FORT WORTH, Texas — David Reutimann has taken Michael Waltrip Racing from a mangled mess at Texas to the front of the field.
Reutimann won the pole for the Samsung 500 at the 11/2-mile, high-banked Texas Motor Speedway with a lap of 190.517 mph Friday.
“I guess that puts an exclamation mark on just how things have changed,” said Reutimann, driving the No. 00 Toyota owned by Waltrip.
A year ago, the No. 00 was driven in Texas qualifying by Cup rookie Michael McDowell, who escaped unscathed from a horrific, tumbling crash when he slammed into the wall and rolled at least eight times before coming to a rest at the bottom of the track.
Two years ago, the first for Waltrip’s team, Reutimann didn’t get a chance to race at Texas after qualifying was canceled because of severe weather. The team didn’t have enough points to get into the field.
“It was a miserable time in my life, and we actually had a very good car,” Reutimann said. “… Going out there and getting poles shows that you’re doing what you’re supposed to do.”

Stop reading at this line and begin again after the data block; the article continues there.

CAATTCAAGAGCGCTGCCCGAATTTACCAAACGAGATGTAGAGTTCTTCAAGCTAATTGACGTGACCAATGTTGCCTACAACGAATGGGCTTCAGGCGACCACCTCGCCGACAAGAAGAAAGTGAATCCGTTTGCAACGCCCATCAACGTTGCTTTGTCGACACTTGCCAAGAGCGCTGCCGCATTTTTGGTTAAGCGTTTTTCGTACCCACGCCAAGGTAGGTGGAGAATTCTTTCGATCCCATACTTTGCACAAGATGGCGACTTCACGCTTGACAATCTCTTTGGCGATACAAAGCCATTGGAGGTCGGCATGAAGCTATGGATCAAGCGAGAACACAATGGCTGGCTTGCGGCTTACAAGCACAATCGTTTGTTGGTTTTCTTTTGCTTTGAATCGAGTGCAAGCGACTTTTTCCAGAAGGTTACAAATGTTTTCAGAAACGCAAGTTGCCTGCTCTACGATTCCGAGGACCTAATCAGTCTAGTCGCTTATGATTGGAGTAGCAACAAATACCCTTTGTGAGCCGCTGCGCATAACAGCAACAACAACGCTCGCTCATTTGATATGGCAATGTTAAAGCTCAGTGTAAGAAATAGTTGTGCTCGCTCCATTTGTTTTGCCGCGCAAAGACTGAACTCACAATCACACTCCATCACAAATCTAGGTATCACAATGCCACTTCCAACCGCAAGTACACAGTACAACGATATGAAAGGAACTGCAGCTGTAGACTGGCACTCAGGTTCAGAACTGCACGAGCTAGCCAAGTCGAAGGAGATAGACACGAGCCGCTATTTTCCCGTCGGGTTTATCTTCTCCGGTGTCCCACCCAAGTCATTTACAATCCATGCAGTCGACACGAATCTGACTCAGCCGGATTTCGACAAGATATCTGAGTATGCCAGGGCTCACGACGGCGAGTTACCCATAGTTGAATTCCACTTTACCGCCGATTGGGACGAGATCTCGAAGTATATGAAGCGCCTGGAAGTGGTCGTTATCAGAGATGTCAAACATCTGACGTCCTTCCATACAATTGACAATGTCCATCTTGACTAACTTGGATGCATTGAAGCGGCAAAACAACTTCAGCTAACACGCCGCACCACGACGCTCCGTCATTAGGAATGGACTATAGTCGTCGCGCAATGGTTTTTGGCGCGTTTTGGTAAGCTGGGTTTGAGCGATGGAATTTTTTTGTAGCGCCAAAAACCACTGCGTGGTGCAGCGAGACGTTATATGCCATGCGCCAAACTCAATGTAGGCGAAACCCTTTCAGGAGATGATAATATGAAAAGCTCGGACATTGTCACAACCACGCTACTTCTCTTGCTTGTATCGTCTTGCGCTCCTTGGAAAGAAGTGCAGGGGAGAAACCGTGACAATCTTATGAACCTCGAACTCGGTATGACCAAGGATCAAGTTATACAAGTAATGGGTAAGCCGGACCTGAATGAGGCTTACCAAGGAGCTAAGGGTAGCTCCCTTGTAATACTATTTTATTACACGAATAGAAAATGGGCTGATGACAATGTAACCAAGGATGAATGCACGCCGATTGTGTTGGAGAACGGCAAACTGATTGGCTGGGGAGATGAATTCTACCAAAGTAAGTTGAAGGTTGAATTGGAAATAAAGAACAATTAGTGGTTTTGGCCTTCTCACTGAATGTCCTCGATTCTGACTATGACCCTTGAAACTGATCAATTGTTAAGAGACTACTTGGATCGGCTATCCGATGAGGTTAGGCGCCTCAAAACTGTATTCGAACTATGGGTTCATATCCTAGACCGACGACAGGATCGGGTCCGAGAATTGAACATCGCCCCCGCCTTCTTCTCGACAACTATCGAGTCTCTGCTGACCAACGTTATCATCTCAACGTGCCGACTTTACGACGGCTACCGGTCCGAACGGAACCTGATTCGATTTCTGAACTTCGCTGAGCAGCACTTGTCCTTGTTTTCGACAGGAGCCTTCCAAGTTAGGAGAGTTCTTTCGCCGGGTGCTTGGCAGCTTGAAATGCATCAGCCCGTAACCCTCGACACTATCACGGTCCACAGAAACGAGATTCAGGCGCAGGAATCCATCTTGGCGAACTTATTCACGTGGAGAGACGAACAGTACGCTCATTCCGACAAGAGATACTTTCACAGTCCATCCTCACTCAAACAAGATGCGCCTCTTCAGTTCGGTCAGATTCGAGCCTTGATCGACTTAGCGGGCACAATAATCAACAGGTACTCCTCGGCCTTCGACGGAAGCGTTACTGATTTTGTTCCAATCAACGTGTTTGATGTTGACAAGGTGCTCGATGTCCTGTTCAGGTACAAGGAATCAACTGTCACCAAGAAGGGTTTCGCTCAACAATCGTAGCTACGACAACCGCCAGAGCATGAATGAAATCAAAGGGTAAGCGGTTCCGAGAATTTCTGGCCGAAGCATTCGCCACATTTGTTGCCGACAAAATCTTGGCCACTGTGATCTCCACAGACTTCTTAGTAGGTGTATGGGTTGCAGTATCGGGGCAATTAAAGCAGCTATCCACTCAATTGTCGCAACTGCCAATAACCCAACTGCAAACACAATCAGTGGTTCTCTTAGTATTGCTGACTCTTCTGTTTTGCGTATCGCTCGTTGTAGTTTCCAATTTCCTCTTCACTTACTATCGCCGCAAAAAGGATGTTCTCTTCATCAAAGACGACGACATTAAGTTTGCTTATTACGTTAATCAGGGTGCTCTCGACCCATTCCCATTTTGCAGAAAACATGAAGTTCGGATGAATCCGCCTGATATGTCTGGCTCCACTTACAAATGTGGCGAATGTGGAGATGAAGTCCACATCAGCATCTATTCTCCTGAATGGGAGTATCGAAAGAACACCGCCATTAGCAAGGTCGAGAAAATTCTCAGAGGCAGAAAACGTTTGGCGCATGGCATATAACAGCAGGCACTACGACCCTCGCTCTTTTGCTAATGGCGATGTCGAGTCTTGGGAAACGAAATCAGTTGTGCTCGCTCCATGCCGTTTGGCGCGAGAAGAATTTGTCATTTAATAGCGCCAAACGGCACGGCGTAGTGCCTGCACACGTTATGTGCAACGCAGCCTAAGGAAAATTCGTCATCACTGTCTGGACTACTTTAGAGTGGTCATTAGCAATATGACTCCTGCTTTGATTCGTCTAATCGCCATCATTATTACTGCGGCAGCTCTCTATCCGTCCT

Reutimann, 11th in season points, won his only other pole in last season’s finale at Homestead. Waltrip will start 34th Sunday in the Sprint Cup race.
Carl Edwards, who won both Texas races last year to become the track’s first three-time winner, qualified 13th.
Season points leader Jeff Gordon qualified second with a lap of 190.194 mph on a windy day. Texas is one of two active tracks where the four-time Cup champion with 81 race victories never has won.
Gordon was on the pole at Texas last fall and placed second. But he was last in the 43-car field in April 2008, the second last-place finish in his 551 career races. The other also was at Texas.
Matt Kenseth will start third, followed by David Ragan, Paul Menard and Kasey Kahne.
Las Vegas’ Kyle Busch qualified eighth, and his older brother, Kurt, was 28th.
• INDY CAR — At St. Petersburg, Fla., defending champion Graham Rahal had the fastest time in practice for the 2009 season-opening race, the Honda Grand Prix, by covering the 1.8-mile, 14-turn temporary downtown circuit in 1 minute, 3.407 seconds.
Rahal made his IndyCar Series debut as a 19-year-old at last year’s race, holding off two-time Indianapolis 500 winner Helio Castroneves in a dramatic finish to become the youngest winner in a major open-wheel event.
• INDIANAPOLIS 500 — Richard Petty will make his first foray into the Indianapolis 500 as an owner when he fields a car for John Andretti in next month’s race. Petty will join fellow NASCAR team owners Roger Penske and Chip Ganassi at Indy.